Switching up

My writers’ weekend was fantastic. We did all the usual things and even the weather cooperated. It was supposed to be gloomy and in the 40s, but we got sun and 50s. I was able to do my “thinking walks” and “thinking paddles” and my friends and I all got lots of writing done.

My output was over two chapters and over 5000 words, which is great for a slow writer like me. Note my nifty Progress Meter. Yes, this story will get done eventually, even if by then everyone will be sick of hearing about it. 🙂
Click to view daily statistics

I’ve also reached a spot where I’m no longer confident about what comes next. I’m usually a combination of plotter and pantser. I start with a plot and though I often deviate when a better idea hits, I’m always aware of the overall arc that I planned out at the beginning. This time, it feels different, as if the right ending is behind a wall of fog. I can’t see ahead and it’s a little unsettling. But one thing I’m taking away from this weekend is that I can trust these characters. I have a hunch that if I keep moving forward, one scene at a time, they’ll do better things than if I try to follow the outline.

It’s a little weird and a little scary, but it also feels like some sort of breakthrough. Or is it the euphoria a bungee jumper feels just before she realizes the cord is a tad long?

Have you ever felt a compulsion (for which you can find no rational basis) to do something differently than you have in the past?  Did it work out for you?  I hope some of you say yes!
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Amanda McCabe/Laurel McKee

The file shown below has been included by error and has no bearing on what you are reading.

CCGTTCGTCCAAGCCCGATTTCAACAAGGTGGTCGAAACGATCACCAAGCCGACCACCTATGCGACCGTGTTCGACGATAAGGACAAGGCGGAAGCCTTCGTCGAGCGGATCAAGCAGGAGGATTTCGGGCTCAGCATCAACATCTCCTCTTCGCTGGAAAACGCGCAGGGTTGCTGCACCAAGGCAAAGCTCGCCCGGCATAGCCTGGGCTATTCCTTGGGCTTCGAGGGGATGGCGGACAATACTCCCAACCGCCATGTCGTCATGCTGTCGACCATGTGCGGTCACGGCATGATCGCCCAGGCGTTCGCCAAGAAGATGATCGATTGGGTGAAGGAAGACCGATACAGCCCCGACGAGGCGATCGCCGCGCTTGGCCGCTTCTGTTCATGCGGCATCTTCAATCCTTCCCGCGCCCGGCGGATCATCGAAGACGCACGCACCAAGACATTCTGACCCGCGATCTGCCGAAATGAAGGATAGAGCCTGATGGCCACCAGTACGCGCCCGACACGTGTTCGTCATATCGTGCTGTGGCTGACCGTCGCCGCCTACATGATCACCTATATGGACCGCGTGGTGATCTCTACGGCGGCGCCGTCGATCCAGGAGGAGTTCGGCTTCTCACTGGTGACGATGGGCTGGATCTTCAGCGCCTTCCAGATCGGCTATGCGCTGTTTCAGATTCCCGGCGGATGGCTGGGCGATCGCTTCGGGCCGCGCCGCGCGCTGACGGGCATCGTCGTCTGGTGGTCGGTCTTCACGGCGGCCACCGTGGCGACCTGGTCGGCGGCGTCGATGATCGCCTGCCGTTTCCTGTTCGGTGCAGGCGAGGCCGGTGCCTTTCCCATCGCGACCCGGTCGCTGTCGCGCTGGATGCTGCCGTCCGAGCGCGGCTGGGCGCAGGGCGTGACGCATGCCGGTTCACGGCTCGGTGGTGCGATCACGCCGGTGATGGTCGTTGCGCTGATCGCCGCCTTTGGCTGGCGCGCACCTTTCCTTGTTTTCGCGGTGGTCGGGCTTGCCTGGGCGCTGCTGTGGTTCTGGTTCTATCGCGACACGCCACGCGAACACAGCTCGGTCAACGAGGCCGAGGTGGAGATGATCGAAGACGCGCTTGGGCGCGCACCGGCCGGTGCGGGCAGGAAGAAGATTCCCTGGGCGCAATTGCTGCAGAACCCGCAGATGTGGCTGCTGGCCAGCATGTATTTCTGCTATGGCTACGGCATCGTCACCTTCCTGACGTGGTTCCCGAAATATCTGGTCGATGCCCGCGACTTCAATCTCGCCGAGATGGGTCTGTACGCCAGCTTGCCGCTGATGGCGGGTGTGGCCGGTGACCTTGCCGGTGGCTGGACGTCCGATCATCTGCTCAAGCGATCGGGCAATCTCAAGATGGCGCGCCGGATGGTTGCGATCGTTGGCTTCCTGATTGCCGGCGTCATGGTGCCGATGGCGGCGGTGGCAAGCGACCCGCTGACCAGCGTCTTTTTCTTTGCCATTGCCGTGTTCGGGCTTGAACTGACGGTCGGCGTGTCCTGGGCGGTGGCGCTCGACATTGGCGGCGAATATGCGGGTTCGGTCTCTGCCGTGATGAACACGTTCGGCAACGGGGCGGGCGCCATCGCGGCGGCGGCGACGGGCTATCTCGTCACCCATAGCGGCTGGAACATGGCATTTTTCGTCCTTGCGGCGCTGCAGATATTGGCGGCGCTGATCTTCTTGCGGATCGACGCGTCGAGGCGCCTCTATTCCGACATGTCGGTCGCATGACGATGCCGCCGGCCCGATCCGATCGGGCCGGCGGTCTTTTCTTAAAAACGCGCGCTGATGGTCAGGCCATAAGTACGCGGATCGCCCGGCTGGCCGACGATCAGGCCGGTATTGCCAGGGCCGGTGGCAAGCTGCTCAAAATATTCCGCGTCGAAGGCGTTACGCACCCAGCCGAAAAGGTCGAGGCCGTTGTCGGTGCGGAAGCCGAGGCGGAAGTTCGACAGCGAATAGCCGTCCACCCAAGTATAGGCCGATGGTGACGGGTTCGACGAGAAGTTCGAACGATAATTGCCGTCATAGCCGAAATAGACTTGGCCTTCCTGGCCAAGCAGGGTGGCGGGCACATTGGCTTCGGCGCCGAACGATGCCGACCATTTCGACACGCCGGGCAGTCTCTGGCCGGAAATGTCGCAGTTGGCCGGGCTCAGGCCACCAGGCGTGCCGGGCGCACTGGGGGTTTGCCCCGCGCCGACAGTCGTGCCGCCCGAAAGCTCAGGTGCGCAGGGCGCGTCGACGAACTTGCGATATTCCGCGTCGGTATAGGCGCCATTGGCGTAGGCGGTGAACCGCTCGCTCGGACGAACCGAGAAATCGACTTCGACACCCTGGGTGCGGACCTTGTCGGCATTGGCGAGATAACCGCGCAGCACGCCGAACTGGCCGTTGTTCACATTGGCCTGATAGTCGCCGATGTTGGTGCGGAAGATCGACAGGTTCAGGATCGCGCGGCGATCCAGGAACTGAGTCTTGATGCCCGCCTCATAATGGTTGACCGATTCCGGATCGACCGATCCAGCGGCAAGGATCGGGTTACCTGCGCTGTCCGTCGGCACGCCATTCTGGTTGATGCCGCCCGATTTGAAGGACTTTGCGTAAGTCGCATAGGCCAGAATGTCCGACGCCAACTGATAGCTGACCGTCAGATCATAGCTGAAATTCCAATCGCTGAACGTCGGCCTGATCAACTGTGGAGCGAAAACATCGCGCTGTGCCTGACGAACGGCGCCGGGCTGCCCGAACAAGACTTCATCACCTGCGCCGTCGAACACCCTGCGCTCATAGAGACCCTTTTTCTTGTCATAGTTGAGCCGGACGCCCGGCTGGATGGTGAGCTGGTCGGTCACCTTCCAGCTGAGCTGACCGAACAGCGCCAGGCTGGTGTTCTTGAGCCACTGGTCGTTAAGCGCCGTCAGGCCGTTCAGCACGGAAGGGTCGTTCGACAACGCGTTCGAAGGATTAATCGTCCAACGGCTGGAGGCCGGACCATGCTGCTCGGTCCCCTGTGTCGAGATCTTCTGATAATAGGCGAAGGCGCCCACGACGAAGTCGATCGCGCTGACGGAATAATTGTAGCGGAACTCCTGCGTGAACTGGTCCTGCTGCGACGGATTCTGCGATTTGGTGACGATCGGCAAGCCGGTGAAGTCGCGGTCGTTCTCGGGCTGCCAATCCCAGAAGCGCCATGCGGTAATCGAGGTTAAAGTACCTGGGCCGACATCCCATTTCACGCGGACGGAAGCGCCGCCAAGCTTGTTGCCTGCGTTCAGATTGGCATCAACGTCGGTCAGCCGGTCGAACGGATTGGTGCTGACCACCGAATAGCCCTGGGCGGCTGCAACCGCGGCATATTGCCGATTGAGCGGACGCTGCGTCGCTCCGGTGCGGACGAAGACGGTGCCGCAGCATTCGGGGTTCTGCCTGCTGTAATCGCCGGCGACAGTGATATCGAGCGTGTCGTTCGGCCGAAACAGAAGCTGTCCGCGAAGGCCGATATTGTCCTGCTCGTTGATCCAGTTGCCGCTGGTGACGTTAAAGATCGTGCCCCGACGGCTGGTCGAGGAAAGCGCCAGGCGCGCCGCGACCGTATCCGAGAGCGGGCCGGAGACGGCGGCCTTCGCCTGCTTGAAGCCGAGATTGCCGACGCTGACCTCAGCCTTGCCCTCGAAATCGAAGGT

I need a progress meter too!! I think it would be so helpful to see it in a concrete way like that, especially when it feels like a project is never going to end…

Diane Gaston
10 years ago

I think the answer is to trust your own instincts, Elena. Every book is different and if your gut tells you that the characters will lead you, then they will.

Magical things have happened in my writing when I have not planned too extensively.


10 years ago

Trust your instincts, Elena. Occasionally, my characters have hijacked a story. I’ve let them, and I’ve always been glad that I did. Their path and choices made the story better than it probably would have been.

10 years ago

So far, only when riding roller coasters or other thrill rides. I really can’t handle them, but every once in a while the mood will strike and I’ll do it. I spend the next week wondering what triggered the temporary insanity.

It has nothing to do with writing, but is a lot like the bungee cord jump.

Elena Greene
10 years ago

Thanks for the encouragement!

Pat, this is feeling like riding one of those roller coasters that are built inside a building and are half in the dark, so you don’t know when and where the spins and drops are coming. Pretty cool.

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